An earthquake devastated the Sicilian village of Salemi in 1968, killing 200 people and reducing thousands of buildings to rubble. Down the hill, a modern city sprung up in the village’s place, but the historical center has been a ghost town ever since. Except for a few dozen habitable villas, the ruins are frozen in time: tattered curtains hang on broken windows and rusty table legs protrude from heaps of rubble.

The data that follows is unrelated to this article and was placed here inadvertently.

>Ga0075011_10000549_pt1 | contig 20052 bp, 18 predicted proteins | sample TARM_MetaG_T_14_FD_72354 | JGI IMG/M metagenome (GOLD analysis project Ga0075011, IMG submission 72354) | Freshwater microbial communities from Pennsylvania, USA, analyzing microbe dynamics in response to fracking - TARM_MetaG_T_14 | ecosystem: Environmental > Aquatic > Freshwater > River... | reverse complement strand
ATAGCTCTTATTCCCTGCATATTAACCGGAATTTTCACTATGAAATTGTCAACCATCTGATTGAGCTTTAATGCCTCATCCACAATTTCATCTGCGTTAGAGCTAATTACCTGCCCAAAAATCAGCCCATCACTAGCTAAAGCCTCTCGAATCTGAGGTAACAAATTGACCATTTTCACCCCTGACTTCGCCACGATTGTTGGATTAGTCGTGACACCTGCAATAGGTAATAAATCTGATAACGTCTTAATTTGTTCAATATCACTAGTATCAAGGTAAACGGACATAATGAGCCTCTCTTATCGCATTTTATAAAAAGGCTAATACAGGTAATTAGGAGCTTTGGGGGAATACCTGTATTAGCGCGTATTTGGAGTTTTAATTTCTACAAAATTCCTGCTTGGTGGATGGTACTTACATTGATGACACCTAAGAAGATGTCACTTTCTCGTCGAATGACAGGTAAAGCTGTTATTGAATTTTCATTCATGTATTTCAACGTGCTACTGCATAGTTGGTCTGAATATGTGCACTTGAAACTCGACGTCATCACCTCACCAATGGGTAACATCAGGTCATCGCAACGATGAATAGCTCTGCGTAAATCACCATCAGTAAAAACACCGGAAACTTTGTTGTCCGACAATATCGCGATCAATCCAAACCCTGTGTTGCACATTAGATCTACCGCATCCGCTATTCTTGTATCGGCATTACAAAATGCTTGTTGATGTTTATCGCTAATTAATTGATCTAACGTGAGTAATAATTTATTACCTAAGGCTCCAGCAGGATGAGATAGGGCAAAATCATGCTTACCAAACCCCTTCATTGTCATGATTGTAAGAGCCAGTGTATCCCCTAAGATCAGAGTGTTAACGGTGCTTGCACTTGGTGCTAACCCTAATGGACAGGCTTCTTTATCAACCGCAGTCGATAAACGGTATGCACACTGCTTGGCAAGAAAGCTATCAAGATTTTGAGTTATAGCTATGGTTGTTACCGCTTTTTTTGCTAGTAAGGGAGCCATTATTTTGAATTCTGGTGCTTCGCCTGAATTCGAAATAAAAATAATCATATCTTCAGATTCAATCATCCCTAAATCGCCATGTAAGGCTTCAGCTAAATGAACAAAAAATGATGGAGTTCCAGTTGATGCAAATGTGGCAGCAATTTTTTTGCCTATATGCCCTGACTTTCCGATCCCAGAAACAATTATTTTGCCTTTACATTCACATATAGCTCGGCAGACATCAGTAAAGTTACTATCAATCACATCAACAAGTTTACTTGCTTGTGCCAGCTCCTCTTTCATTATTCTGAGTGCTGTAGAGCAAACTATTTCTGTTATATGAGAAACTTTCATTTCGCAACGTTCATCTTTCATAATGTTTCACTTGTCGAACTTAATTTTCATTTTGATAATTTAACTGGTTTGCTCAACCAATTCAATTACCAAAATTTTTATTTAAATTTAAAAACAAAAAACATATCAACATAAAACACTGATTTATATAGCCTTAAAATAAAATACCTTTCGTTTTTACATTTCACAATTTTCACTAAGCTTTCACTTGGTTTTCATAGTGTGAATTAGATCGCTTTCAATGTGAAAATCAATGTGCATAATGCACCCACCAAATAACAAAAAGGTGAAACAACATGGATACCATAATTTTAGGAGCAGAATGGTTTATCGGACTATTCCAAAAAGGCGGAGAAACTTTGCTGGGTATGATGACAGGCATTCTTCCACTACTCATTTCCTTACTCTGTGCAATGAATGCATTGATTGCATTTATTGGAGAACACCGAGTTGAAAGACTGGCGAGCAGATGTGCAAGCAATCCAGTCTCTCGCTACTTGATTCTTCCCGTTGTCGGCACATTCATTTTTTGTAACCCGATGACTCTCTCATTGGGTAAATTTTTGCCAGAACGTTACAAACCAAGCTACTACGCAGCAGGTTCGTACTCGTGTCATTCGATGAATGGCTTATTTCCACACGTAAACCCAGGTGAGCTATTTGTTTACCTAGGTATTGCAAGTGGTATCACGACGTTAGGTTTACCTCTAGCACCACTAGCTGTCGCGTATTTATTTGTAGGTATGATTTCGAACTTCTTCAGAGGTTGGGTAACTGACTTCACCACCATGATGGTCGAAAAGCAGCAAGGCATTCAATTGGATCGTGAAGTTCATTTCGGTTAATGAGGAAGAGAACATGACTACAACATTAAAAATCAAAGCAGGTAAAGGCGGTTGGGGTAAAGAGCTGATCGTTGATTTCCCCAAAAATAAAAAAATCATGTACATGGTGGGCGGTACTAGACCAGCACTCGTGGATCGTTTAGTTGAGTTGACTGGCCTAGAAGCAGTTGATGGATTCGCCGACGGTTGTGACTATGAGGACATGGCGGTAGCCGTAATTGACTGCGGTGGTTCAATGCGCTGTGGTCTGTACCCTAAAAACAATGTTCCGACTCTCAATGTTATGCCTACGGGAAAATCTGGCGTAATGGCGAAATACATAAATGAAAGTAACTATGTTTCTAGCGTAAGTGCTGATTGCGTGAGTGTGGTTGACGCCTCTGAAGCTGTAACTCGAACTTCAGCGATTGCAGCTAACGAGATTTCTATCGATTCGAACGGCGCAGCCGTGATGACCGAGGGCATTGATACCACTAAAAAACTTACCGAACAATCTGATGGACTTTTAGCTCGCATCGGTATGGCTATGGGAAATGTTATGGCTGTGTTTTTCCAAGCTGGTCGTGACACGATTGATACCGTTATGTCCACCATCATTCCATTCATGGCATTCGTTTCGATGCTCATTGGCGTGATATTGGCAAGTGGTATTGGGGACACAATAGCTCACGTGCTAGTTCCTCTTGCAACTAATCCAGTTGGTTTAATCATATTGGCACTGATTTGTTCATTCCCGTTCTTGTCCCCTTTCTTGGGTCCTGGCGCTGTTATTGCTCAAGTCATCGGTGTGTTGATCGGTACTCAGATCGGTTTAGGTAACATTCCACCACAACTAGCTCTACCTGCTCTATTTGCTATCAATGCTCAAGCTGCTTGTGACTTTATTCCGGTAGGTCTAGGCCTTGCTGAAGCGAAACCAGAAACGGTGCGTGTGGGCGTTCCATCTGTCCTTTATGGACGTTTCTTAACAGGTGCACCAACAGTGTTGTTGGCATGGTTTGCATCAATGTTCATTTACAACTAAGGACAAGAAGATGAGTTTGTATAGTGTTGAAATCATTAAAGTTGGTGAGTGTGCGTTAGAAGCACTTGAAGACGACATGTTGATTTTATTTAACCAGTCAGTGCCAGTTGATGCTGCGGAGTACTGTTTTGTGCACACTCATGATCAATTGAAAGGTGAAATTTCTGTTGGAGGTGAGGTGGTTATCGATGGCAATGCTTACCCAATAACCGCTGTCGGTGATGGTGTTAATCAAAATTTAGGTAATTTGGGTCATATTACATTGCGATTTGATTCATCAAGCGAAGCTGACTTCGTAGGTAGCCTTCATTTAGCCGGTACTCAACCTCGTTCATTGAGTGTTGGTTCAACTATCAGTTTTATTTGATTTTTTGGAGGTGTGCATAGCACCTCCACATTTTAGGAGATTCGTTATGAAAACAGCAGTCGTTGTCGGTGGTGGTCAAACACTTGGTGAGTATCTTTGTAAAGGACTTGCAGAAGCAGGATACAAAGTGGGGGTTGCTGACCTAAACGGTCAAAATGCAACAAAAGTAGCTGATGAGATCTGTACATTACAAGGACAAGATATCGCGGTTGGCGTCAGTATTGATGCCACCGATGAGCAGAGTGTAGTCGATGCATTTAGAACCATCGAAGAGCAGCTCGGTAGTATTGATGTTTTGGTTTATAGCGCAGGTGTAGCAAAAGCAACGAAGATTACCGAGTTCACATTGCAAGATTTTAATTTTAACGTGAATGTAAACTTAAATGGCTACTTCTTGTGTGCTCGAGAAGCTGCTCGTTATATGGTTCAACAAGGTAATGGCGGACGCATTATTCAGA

Now Salemi is taking an unusual step to reincarnate the old town: it is giving the dilapidated villas away. The city’s new mayor is offering 3,000 of the villas for the bargain-basement price of €1 a piece. The catch? The new owners have two years to renovate, staying true to each building’s original characteristics and, when possible, using the area’s local artisans, masons and builders.